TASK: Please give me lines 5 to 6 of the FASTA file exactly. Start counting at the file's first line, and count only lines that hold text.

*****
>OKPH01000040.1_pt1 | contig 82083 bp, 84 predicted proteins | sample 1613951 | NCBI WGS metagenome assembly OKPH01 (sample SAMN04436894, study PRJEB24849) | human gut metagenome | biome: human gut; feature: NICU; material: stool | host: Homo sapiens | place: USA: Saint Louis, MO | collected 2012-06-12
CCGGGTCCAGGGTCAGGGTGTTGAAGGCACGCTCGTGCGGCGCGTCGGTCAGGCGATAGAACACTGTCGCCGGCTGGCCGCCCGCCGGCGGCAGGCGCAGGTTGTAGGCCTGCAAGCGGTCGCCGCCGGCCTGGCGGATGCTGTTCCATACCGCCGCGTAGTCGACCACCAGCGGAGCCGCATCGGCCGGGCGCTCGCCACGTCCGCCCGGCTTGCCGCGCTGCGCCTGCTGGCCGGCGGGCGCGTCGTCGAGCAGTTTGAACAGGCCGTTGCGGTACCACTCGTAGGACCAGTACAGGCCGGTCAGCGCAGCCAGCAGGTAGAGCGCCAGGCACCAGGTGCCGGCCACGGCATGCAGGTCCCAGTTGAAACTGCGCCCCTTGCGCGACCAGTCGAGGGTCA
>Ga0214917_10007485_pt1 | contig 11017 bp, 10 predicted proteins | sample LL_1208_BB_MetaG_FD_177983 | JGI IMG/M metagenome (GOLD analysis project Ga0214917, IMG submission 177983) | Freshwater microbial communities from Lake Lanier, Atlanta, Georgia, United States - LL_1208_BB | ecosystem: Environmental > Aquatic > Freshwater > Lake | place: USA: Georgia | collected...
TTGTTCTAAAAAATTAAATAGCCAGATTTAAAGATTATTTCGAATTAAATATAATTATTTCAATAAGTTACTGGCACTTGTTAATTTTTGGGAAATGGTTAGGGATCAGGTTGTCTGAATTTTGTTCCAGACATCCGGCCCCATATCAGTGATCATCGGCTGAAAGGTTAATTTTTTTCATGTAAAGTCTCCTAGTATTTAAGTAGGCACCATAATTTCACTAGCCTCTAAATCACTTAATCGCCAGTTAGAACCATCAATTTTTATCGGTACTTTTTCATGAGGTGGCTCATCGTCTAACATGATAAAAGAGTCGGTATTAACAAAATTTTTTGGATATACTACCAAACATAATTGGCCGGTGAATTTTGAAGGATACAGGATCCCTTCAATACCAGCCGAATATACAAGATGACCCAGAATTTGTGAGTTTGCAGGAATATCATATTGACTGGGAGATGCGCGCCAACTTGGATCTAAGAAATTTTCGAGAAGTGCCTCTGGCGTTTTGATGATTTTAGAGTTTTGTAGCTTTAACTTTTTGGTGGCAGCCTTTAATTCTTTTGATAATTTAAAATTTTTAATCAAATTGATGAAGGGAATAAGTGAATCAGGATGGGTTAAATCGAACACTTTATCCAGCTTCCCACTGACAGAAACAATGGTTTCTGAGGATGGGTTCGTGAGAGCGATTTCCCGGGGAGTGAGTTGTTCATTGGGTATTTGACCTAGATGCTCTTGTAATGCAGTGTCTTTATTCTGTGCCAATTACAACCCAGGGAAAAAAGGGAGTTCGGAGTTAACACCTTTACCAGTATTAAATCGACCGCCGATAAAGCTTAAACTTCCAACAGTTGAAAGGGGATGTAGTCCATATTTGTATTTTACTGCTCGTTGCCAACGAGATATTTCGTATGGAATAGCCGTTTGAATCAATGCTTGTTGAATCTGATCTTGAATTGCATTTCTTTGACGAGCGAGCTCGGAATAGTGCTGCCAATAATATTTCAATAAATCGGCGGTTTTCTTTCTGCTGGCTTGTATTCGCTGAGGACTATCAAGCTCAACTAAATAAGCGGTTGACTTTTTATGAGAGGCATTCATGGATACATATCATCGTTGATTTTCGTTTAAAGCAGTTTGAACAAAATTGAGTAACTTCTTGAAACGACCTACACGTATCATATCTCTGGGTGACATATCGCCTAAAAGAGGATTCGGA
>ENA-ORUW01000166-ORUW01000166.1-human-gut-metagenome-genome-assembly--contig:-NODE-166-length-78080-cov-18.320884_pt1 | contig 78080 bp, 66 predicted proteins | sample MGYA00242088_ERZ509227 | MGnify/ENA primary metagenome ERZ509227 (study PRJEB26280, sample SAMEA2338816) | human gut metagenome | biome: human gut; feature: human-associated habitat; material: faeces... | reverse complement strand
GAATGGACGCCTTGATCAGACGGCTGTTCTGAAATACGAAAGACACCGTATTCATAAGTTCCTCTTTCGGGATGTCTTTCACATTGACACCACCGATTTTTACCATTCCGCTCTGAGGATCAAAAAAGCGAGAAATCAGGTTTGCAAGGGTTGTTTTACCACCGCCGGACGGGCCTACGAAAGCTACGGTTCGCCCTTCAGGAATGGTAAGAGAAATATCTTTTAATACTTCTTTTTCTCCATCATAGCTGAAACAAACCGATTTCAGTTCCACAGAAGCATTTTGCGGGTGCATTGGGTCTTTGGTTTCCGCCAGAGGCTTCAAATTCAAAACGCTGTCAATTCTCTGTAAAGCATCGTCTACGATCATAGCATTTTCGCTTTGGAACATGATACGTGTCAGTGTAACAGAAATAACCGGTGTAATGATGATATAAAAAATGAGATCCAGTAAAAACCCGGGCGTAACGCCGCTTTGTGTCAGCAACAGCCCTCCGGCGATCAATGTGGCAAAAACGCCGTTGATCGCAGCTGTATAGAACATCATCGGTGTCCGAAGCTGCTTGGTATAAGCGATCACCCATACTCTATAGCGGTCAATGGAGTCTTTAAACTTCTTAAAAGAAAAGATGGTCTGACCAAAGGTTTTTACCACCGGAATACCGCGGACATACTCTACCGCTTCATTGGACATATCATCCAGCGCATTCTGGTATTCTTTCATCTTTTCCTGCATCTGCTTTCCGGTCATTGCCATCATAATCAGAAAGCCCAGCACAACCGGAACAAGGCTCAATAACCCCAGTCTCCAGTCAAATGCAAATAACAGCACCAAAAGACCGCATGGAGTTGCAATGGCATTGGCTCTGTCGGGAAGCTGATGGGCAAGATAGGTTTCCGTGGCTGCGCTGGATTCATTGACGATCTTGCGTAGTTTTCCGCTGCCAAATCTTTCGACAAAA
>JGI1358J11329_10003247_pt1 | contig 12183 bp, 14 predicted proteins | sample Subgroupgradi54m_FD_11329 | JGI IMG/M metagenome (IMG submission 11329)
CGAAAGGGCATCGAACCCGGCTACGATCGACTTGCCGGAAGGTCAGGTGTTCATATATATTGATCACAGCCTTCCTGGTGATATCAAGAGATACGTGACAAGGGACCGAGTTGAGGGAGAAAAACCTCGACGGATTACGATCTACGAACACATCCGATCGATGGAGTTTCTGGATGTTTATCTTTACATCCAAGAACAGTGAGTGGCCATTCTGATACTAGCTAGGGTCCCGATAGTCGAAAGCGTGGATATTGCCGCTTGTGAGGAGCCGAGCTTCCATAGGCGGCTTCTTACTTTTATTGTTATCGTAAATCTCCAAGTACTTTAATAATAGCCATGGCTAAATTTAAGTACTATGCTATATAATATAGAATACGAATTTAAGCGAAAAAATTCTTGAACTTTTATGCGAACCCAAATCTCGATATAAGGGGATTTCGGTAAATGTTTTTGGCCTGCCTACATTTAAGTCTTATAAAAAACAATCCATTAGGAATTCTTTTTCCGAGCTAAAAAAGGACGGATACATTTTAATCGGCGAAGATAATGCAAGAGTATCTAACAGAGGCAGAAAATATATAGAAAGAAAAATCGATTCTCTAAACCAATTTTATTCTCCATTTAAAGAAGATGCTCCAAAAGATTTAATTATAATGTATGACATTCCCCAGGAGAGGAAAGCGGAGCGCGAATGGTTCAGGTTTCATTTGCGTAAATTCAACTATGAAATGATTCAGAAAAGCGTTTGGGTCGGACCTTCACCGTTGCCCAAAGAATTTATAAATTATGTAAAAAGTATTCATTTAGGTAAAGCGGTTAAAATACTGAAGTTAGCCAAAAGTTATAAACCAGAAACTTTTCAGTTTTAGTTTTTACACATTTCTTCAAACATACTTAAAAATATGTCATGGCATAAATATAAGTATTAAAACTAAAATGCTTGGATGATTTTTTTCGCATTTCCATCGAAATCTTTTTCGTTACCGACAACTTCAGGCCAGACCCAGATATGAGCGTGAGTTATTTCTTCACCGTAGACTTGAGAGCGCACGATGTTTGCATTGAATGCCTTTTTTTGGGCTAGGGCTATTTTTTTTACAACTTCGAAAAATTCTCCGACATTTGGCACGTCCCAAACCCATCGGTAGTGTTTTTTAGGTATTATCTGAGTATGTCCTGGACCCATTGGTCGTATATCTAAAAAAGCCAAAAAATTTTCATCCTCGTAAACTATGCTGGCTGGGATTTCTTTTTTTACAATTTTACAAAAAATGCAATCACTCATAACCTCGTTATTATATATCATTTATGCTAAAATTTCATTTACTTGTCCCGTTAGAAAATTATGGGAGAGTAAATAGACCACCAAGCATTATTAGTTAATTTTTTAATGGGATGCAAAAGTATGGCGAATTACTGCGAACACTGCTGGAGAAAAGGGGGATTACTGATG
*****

>ENA-ORUW01000166-ORUW01000166.1-human-gut-metagenome-genome-assembly--contig:-NODE-166-length-78080-cov-18.320884_pt1 | contig 78080 bp, 66 predicted proteins | sample MGYA00242088_ERZ509227 | MGnify/ENA primary metagenome ERZ509227 (study PRJEB26280, sample SAMEA2338816) | human gut metagenome | biome: human gut; feature: human-associated habitat; material: faeces... | reverse complement strand
GAATGGACGCCTTGATCAGACGGCTGTTCTGAAATACGAAAGACACCGTATTCATAAGTTCCTCTTTCGGGATGTCTTTCACATTGACACCACCGATTTTTACCATTCCGCTCTGAGGATCAAAAAAGCGAGAAATCAGGTTTGCAAGGGTTGTTTTACCACCGCCGGACGGGCCTACGAAAGCTACGGTTCGCCCTTCAGGAATGGTAAGAGAAATATCTTTTAATACTTCTTTTTCTCCATCATAGCTGAAACAAACCGATTTCAGTTCCACAGAAGCATTTTGCGGGTGCATTGGGTCTTTGGTTTCCGCCAGAGGCTTCAAATTCAAAACGCTGTCAATTCTCTGTAAAGCATCGTCTACGATCATAGCATTTTCGCTTTGGAACATGATACGTGTCAGTGTAACAGAAATAACCGGTGTAATGATGATATAAAAAATGAGATCCAGTAAAAACCCGGGCGTAACGCCGCTTTGTGTCAGCAACAGCCCTCCGGCGATCAATGTGGCAAAAACGCCGTTGATCGCAGCTGTATAGAACATCATCGGTGTCCGAAGCTGCTTGGTATAAGCGATCACCCATACTCTATAGCGGTCAATGGAGTCTTTAAACTTCTTAAAAGAAAAGATGGTCTGACCAAAGGTTTTTACCACCGGAATACCGCGGACATACTCTACCGCTTCATTGGACATATCATCCAGCGCATTCTGGTATTCTTTCATCTTTTCCTGCATCTGCTTTCCGGTCATTGCCATCATAATCAGAAAGCCCAGCACAACCGGAACAAGGCTCAATAACCCCAGTCTCCAGTCAAATGCAAATAACAGCACCAAAAGACCGCATGGAGTTGCAATGGCATTGGCTCTGTCGGGAAGCTGATGGGCAAGATAGGTTTCCGTGGCTGCGCTGGATTCATTGACGATCTTGCGTAGTTTTCCGCTGCCAAATCTTTCGACAAAA